eLearning in survival mode

Repositioning eLearning

On the first day of eLearning Guild's eLearning Producer conference, Damien Faughan, Charles Schwab's Director of Infrastructure & Technology, gave a presentation on eLearning in the Post 'New Economy' Business Climate: How to Successfully Re-position eLearning.

Most people who make presentations describe a world without flaws. Everything works, everyone's simpatico, it's smooth sailing, objectives are met, and the boss is happy. Back in the real world, we've endured a lengthy recession, layoffs, disenchantment with anything dot.com-ish, and retrenching. Damien Faughan is the first person I've heard tell the truth about what should happen to eLearning in an economic downturn. I'm a Schwab customer and I respect them even more because they have folks like this fellow who faces reality and makes good decisions in response to a rapidly changing business climate.

What to do with eLearning when the economy heads south

Damien spoke about the preoccupation with 'cool' technology that puts coolness ahead of business benefits.  This "technolust" has manifested itself in the appearance of every kind of eLearning product -- few of which really served a real business purpose.  At the end of the day, all learning needs to be strategic and transformational, learner-centered and focused on contributing to the business.

Lessons Learned

What differentiated this presentation was the candor with which presenter extracted lessons learned from real life.  Learning professionals need to think like business people when business conditions change.  We can't remain married to learning solutions when business environment changes.    

Among the lessons:

  • Compulsory eLearning (Financial Services is heavily regulated) works but not without intervention -- so you have to create a lot more "instructional hooks" and a robust LMS.
  • Open catalogs of generic courses will bomb, consistent with ASTD research; very few eligible employees sign up for open catalog offerings (the exception being technology employees)
  • When eLearning courses are elective, drop-out rates are high.
  • Workers ask for classes and don't always see online learning as a preferred learning medium (i.e. there's a gap between what learners want and what they get).  We have to help learners understand how they learn.

Ch-ch-changes

Many things have changed:

  • Consolidation.  Business units can no longer afford to replicate corporate wide learning offerings -- it's too expensive, it's disconnected and ultimately confuses the learner when each business unit has its own brand.
  • Blended learning is the way to go.  Standalone eLearning products are too risky.
  • Even in a large company, one LMS should be sufficient -- it's rare that a business unit has a specific learning need that requires a LMS!  Many large companies have consolidated LMS's as the technology has matured.
  • The Corporate University is not very effective for business learning in an eLearning world.  Adult learning requires a more robust paradigm.
  • Learning needs to be transparen - i.e. not dependent on an organization or an activity, but a process built into many different systems and environments.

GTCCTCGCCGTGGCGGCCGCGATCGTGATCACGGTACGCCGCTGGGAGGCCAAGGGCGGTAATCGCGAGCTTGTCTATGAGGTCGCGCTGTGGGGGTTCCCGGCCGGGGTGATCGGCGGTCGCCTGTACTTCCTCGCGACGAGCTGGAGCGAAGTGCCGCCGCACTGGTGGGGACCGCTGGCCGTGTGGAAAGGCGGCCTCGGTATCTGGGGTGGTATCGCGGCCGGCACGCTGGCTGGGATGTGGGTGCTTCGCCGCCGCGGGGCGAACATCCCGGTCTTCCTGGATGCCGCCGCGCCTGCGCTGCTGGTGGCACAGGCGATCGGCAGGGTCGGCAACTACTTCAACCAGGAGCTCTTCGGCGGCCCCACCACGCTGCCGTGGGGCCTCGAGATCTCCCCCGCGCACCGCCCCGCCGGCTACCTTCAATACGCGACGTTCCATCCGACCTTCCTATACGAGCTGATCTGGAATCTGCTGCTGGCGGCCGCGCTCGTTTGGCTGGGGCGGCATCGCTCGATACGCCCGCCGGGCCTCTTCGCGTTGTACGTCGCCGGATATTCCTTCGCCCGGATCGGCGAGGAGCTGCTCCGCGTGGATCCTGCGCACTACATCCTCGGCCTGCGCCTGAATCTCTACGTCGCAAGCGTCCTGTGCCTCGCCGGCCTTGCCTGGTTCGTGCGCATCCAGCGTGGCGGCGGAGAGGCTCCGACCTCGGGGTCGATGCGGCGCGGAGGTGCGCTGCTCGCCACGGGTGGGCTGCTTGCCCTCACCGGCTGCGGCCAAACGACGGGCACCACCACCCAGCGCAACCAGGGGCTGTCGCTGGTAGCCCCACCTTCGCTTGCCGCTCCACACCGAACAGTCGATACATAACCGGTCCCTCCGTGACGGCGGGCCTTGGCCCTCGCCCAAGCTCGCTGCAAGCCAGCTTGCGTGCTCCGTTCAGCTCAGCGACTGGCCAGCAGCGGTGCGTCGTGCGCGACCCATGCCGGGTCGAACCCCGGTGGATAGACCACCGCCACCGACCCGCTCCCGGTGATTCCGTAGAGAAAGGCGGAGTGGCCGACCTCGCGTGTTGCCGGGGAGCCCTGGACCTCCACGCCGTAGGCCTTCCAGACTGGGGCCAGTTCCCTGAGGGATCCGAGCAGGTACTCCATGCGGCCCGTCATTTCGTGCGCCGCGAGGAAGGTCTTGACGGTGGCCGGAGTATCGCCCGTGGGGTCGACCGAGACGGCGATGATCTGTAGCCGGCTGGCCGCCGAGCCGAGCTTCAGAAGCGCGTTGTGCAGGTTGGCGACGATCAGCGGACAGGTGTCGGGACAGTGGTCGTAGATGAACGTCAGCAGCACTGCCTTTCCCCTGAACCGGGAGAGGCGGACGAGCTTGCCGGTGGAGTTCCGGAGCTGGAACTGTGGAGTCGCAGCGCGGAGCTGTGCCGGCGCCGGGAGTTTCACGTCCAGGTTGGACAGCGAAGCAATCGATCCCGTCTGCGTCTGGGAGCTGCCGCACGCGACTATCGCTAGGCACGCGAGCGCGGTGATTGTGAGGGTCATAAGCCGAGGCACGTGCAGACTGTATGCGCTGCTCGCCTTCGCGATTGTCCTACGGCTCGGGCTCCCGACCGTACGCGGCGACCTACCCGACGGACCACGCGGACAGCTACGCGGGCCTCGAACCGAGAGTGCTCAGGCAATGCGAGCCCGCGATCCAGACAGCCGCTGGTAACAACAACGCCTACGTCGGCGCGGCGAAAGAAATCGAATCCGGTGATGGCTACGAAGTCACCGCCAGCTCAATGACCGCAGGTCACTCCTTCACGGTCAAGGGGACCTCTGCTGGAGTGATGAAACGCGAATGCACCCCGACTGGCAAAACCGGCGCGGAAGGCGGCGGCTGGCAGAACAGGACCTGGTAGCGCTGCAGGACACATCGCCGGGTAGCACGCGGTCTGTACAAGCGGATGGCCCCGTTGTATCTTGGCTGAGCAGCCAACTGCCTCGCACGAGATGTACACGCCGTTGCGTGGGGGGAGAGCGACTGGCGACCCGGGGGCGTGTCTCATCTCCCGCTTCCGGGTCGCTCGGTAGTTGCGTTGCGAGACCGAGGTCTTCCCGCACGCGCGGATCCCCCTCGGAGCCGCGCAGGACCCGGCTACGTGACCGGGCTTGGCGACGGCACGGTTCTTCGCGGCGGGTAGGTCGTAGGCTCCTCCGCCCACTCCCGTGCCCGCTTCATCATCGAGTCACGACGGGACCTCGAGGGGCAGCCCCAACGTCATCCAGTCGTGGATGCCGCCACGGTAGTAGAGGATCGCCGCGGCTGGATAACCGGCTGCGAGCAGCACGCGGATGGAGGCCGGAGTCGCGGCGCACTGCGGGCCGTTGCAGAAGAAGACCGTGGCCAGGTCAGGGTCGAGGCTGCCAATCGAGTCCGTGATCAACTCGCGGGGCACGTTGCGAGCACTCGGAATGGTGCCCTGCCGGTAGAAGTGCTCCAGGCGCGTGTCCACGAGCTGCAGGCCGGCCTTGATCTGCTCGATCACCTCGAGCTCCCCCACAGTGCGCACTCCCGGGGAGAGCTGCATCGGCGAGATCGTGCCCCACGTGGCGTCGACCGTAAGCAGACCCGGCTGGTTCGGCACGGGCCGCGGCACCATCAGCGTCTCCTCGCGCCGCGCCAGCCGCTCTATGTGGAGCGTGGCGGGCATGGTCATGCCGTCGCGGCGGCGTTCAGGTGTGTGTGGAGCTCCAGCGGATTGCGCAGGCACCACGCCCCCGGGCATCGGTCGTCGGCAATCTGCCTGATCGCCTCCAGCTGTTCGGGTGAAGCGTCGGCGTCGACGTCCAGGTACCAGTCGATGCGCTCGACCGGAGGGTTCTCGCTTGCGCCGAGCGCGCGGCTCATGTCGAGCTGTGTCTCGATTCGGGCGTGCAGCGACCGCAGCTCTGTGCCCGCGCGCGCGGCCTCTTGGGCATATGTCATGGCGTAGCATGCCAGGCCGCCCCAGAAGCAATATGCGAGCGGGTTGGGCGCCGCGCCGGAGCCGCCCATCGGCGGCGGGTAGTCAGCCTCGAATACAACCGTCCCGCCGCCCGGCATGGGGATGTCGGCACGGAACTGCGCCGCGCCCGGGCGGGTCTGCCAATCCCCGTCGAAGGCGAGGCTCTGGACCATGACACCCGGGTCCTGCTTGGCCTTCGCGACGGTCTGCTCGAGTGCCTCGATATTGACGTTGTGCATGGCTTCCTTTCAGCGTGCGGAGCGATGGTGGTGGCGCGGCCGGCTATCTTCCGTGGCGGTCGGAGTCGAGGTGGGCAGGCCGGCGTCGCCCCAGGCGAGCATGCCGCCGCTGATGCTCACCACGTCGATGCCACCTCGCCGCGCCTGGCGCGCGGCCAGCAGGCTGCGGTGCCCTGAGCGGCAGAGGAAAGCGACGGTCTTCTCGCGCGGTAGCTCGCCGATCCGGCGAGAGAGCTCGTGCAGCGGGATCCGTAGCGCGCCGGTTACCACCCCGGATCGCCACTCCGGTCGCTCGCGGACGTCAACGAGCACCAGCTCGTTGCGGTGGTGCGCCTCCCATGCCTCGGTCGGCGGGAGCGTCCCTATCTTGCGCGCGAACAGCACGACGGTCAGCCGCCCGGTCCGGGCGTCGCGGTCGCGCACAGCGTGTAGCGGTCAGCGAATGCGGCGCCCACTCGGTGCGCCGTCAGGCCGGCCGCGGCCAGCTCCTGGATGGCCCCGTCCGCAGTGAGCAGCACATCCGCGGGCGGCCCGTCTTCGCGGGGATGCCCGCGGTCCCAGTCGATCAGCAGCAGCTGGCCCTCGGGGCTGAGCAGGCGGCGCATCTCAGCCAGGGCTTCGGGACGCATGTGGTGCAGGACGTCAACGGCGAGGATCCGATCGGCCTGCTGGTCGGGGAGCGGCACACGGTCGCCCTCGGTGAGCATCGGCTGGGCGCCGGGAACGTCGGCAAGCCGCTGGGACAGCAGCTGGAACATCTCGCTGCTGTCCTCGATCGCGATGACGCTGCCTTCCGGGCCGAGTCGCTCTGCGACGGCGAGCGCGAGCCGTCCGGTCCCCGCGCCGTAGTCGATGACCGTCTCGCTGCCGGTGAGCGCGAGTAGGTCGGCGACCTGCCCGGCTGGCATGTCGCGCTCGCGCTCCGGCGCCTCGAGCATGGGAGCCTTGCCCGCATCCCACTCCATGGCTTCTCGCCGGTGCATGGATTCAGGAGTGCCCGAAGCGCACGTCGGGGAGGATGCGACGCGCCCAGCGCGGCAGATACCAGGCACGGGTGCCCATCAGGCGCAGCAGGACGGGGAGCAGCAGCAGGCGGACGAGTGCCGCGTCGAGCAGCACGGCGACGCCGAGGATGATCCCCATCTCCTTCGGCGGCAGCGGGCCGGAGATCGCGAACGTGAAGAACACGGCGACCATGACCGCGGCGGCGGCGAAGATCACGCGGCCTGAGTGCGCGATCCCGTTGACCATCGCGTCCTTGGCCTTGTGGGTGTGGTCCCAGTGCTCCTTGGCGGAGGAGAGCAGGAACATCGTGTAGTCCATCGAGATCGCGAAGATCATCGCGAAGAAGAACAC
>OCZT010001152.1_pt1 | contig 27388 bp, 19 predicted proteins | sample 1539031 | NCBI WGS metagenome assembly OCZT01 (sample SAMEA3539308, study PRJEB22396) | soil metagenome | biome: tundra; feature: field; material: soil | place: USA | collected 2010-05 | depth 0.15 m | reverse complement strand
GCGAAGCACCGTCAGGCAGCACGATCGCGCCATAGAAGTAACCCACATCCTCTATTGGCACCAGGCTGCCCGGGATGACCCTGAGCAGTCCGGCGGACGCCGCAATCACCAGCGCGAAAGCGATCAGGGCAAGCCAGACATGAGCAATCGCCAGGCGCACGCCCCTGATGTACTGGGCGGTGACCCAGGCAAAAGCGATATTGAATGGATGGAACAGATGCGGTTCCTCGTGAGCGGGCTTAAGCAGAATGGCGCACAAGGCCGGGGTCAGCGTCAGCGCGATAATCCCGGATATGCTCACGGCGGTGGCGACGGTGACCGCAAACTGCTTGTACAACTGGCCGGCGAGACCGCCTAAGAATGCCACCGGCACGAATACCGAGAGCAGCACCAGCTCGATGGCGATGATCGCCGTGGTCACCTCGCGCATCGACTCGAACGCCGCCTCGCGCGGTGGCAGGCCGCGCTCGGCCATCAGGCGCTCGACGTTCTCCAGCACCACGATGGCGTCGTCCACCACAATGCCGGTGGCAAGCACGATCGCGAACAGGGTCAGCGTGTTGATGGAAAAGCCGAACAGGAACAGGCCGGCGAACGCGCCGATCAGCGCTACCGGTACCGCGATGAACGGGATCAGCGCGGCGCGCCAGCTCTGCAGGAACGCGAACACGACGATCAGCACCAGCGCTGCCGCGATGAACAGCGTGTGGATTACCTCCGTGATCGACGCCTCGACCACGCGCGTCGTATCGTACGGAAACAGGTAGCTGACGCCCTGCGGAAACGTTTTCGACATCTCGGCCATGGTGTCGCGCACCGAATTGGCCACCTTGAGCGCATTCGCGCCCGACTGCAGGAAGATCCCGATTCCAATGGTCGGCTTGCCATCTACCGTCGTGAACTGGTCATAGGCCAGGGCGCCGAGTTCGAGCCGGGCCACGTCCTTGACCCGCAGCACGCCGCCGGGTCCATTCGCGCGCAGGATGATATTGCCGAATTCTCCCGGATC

• LCMS technology is still primitive. RLOs require a really sophisticated training organization. Usually they don't work. Having purchased and installed an LCMS it's authoring rules proved way too complex to ever support rapid instructional design and development.
  • Last year Damien went home from eLearning Guild event a zealot for Reusable Learning Objects. After two-three months, most of the zeal evaporated as the reality hit home: (1) RLO's is a difficult concept to sell (b) complex object models can really slow development and (c) the technology is not available to really support this work.  So, RLO's are simply not worth the time/effort.
  • In development, less 'design' and more templates. Templates are the way to go--but may make creative design talent feel underutilized.

Executive management should be engaged as sponsors of learning initiatives. They need to understand the role of learning and the appropriate use of various learning modalities. One of the ways this is accomplished is to create a Learning & Development Committee or a Curriculum Council comprised of executives who review and sponsors each new initiative.

A new vision

The learning/eLearning function must focus on:

  • Facilitating learning
  • Leveraging business connections
  • Being strategic (transformational)
  • Understanding the business and the appetite for different learning modalities
  • Connecting eLearning and performance
  • Working with HR
  • Marrying eLearning to innovation
  • Articulating the relationship between business drivers and learning products/offerings

In the past, T&D employees needed to be able to deliver stand-up classes, manage vendors, design, assess & evaluate. The new vision requires new skills, such as:

  • Business analysis
  • Relationship management
  • Writing and information design
  • Content development
  • Managing high-profile business sponsors
  • Outsourcing management
  • Change management

 Recap of How/What to Reposition

  • Involve senior business leaders
  • Focus on strategic/transformational products
  • Be clear about business drivers
  • Focus on blended solutions
  • Dump poor solutions (LCMS, catalogs, etc)
  • Reinforce the link with performance
  • Build your advocate network (e.g. HR, etc)
  • Review and upgrade skillsets
  • Forget about confusing ROI models
  • Implement standards where they make sense

Posted by Jay Cross at November 20, 2003 12:43 AM | TrackBack
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